Friday, February 17, 2012

They Shoot Laptops, Don't They?

An angry father's video on YouTube has made the news this week and sparked discussion from all directions about parenting.  The father is reacting to an angry letter his "15 going on 16" daughter posted on her Facebook Wall and tried to block her parents' access to it, apparently forgetting that her father is an IT professional.  He reads the letter to the camera, responds to it, then takes his .45 handgun and shoots his daughter's laptop on the ground, the laptop he just spent $130 fixing and upgrading with new software she needed for school.  He ends with telling his daughter that if she wants a laptop she'll have to buy one for herself, and he expects her to pay him back the $130 plus $1 for each of the bullets he used on her laptop.

Credit: Indyatwork blog

Good grief.  My first reaction: wow, doesn't he understand the developmental stage called adolescence?  His reaction was way, way over the top for her transgression.  But it did sound like this Facebook letter was the last straw -- he mentions that she'd done it before and he'd grounded her for it, taken away computer and other electronic privileges.  His message didn't get through, clearly.  But then, her message to him and her mother also hadn't gotten through to them.

So, we have a communication problem here.  One half of communication is speaking.  The other, and arguably more important, half is listening.  No amount of shooting bullets into a laptop will make any difference if the two sides continue to not listen to each other.  The father's choice to stoop to the adolescent level and post the video online for the world to see -- at least his daughter made her written message private to her friends only -- threatens to alienate his daughter in a big way.  Speaking to the world and collecting the world's comments is not an effective or productive way for these two to communicate with each another.

Credit: noblecohd.org
Parents model behavior and in this way teach their children by example.  I was struck by something the daughter said in her letter, i.e. she was upset that after mopping the kitchen floor, her parents then tracked mud on it so she had to clean it all over again.  Hmmmm.....  Why bother cleaning the floor if it's not going to be respected and appreciated?  I think her complaint about her parents not cleaning up after themselves is a legitimate one.  They expect her to clean up after herself...and after them too.  Successful behavior modeling would have the parents cleaning up after themselves to show what's expected of their children.  And not selective things, but with everything.  So, the father may do his own laundry, but if he doesn't clean up after himself, the message isn't an effective one.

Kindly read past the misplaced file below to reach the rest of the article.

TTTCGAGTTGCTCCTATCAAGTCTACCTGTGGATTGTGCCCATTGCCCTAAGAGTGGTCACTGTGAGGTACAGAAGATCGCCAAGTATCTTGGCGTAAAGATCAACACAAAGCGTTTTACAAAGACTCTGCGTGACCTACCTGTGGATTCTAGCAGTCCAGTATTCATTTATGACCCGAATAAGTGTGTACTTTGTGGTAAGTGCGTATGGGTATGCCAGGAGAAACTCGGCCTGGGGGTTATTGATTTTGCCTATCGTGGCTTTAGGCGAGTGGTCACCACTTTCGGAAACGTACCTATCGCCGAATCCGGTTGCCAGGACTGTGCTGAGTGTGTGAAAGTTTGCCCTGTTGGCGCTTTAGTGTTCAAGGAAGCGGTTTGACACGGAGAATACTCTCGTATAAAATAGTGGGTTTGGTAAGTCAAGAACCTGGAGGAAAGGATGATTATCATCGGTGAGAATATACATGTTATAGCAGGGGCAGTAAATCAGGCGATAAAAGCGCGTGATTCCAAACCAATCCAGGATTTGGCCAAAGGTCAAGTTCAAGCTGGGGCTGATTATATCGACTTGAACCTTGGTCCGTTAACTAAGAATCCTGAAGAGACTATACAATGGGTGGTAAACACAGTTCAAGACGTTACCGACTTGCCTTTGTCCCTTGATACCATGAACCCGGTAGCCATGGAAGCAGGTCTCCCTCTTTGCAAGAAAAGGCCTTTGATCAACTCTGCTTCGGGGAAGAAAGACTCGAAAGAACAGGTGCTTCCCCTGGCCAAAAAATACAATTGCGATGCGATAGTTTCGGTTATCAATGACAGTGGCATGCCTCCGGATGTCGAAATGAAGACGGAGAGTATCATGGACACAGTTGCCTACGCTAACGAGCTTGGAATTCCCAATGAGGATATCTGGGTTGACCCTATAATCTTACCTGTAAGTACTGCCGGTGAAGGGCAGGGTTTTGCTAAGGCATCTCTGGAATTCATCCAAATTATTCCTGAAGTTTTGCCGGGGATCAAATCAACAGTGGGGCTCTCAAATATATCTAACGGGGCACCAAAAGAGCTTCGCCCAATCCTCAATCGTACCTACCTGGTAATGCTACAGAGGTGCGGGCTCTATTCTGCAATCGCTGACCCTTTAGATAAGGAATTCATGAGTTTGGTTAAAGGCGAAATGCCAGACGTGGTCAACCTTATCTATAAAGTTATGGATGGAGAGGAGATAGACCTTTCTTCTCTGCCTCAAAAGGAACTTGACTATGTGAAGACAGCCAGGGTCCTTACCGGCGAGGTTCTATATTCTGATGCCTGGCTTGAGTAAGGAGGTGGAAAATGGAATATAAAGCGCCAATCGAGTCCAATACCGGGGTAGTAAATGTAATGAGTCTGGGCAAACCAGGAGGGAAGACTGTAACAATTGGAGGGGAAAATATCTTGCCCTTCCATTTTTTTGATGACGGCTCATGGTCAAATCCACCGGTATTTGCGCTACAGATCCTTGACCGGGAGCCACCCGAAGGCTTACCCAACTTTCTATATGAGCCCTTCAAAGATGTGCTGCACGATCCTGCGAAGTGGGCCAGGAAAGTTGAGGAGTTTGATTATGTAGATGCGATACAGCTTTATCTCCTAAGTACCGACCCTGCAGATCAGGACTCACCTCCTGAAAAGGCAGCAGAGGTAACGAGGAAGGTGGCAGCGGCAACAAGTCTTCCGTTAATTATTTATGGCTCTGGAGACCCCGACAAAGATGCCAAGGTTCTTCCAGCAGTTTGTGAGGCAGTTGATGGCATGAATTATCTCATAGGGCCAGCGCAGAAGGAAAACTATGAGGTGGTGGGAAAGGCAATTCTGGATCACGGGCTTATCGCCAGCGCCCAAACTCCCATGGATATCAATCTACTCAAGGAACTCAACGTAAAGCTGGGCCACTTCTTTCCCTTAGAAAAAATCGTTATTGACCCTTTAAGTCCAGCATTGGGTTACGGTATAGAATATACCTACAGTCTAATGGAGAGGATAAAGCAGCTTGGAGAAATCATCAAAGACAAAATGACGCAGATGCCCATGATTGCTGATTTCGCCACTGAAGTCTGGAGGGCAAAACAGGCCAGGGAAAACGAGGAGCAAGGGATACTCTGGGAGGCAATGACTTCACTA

The daughter suggests that her father pay her for her doing her chores.  This is actually a good idea.  Other parents pay their kids a weekly allowance that the kids earn by doing regular chores.  If they don't do all their chores, they don't get their total allowance.  If you want to teach your kids the value of hard work, start young with an allowance paid for chores.  Draw up a written contract for your teen so everyone is on the same page about what is expected.  Make it clear that the allowance pays for the teen's spending money so she won't be getting any other money except for more expensive purchases like shoes and clothes.  At least until the teen lands a job and begins to earn more money. 

Credit: stockxpert/textually.org
Adolescence is an extremely difficult developmental stage.  Parenting an adolescent is equally difficult.  Taking your issues to the internet to publicly humiliate each other resolves nothing and only fuels the fire.  Taking your issues to a disinterested third party like a minister or counselor would be the more adult thing to do.  If you want your kids to respect you, then you need to model that behavior.  Respect each other and your kids.  They need to learn how to resolve conflicts in a respectful, effective way and it's your job, parents, to show them.

Taking a .45 and shooting your daughter's laptop on video and posting it to the internet is not the way....

Credit: cbc.ca/daybreaksouth

3 comments:

Anonymous said...

I disagree.

Gina said...

Why? And who are you?

The Princess Mom said...

If he'd already taken her laptop way once, and her behavior hadn't improved, why did she even have one? She clearly can't follow his rules about FB use. Girls can live without laptops.

What would he do if she got a tattoo without his permission? Shoot her?